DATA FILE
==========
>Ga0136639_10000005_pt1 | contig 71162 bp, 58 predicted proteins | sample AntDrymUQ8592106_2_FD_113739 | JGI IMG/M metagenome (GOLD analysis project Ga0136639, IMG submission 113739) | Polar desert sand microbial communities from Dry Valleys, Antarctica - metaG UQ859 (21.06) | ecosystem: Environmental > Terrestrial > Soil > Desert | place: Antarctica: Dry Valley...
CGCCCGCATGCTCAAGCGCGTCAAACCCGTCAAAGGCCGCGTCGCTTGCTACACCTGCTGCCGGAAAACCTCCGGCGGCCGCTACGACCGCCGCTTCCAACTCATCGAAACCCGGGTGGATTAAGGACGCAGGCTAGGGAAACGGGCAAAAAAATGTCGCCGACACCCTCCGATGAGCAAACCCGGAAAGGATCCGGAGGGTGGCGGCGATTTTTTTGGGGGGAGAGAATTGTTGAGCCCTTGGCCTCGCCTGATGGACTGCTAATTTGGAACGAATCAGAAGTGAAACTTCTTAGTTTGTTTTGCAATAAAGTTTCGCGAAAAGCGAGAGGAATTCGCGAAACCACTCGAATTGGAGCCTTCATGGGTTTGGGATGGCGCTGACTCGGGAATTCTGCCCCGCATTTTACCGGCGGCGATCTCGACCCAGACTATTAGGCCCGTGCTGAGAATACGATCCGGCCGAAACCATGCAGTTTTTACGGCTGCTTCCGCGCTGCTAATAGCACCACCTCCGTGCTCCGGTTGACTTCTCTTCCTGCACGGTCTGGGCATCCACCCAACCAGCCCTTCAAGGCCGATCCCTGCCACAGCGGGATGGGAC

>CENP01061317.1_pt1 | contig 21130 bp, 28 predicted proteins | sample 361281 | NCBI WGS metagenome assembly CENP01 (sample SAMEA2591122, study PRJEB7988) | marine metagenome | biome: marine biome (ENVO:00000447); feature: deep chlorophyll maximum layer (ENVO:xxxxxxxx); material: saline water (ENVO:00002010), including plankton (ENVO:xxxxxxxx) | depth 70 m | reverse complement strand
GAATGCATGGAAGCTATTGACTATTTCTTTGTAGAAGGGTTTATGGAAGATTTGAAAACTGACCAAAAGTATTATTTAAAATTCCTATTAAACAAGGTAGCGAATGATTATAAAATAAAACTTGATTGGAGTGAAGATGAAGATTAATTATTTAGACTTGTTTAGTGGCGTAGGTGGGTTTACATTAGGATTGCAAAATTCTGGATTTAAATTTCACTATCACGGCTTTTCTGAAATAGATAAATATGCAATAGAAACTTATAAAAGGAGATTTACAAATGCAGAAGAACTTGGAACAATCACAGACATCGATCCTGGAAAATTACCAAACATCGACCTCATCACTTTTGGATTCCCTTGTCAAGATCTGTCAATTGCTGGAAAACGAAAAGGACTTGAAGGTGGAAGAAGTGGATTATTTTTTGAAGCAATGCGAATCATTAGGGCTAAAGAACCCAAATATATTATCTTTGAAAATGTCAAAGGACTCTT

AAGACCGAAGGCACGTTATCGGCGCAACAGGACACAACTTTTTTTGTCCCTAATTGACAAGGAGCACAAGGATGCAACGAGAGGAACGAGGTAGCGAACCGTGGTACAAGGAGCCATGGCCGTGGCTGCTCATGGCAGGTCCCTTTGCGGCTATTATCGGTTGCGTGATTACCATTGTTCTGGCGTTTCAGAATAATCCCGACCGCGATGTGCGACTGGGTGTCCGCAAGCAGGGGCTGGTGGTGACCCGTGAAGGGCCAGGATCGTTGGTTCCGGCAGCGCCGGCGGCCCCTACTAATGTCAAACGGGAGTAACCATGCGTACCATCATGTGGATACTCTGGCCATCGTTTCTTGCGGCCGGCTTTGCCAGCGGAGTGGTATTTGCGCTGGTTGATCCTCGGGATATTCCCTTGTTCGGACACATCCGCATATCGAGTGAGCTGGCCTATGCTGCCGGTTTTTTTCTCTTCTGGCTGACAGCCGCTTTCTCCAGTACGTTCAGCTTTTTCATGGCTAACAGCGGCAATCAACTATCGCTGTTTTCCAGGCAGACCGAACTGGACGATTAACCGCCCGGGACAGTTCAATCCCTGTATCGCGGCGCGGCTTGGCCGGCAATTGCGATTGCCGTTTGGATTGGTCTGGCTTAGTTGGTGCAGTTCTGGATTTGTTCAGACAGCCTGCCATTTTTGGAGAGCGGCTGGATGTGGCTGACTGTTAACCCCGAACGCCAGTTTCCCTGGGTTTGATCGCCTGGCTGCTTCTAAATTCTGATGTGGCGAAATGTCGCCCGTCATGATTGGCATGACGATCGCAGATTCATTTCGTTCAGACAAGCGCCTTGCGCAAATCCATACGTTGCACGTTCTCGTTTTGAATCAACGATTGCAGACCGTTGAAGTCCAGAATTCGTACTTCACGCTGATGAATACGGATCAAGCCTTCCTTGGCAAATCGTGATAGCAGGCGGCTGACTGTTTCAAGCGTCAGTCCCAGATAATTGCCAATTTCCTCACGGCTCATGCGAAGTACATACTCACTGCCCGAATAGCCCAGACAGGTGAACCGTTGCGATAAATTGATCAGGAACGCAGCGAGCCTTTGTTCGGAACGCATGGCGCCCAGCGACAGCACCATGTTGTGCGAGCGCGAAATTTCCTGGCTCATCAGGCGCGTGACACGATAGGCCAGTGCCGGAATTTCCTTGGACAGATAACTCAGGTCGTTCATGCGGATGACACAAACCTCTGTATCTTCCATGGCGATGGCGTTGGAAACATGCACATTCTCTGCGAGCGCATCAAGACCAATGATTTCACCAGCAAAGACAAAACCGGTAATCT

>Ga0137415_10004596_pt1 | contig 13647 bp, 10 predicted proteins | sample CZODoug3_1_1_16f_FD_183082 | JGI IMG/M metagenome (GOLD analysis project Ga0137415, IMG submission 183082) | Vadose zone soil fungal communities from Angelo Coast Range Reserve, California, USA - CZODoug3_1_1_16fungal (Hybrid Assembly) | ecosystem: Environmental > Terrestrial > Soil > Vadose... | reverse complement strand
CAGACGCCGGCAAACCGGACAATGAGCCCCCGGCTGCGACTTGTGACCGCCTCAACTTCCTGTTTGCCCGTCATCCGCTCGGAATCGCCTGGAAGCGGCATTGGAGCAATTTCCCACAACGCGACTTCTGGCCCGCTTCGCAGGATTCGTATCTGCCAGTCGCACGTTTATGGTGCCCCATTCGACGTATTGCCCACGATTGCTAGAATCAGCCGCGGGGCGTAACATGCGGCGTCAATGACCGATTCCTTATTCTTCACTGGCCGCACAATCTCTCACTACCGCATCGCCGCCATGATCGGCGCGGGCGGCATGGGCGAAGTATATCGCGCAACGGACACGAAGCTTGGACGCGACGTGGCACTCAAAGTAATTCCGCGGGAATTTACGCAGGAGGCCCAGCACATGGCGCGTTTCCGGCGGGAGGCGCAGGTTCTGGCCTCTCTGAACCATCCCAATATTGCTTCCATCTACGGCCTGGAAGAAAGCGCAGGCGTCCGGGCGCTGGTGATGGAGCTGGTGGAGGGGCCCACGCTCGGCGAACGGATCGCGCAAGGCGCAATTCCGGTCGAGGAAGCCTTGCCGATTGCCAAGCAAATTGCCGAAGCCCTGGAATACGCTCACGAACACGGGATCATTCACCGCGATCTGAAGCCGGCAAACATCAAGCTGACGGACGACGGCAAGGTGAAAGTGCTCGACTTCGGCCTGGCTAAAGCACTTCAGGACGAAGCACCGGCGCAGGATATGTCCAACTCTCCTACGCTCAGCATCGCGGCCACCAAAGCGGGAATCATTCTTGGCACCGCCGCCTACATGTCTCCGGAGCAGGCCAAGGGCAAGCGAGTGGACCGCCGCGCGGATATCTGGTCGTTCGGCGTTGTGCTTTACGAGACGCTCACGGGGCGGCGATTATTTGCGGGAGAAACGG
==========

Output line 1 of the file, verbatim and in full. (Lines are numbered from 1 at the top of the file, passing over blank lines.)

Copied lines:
>Ga0136639_10000005_pt1 | contig 71162 bp, 58 predicted proteins | sample AntDrymUQ8592106_2_FD_113739 | JGI IMG/M metagenome (GOLD analysis project Ga0136639, IMG submission 113739) | Polar desert sand microbial communities from Dry Valleys, Antarctica - metaG UQ859 (21.06) | ecosystem: Environmental > Terrestrial > Soil > Desert | place: Antarctica: Dry Valley...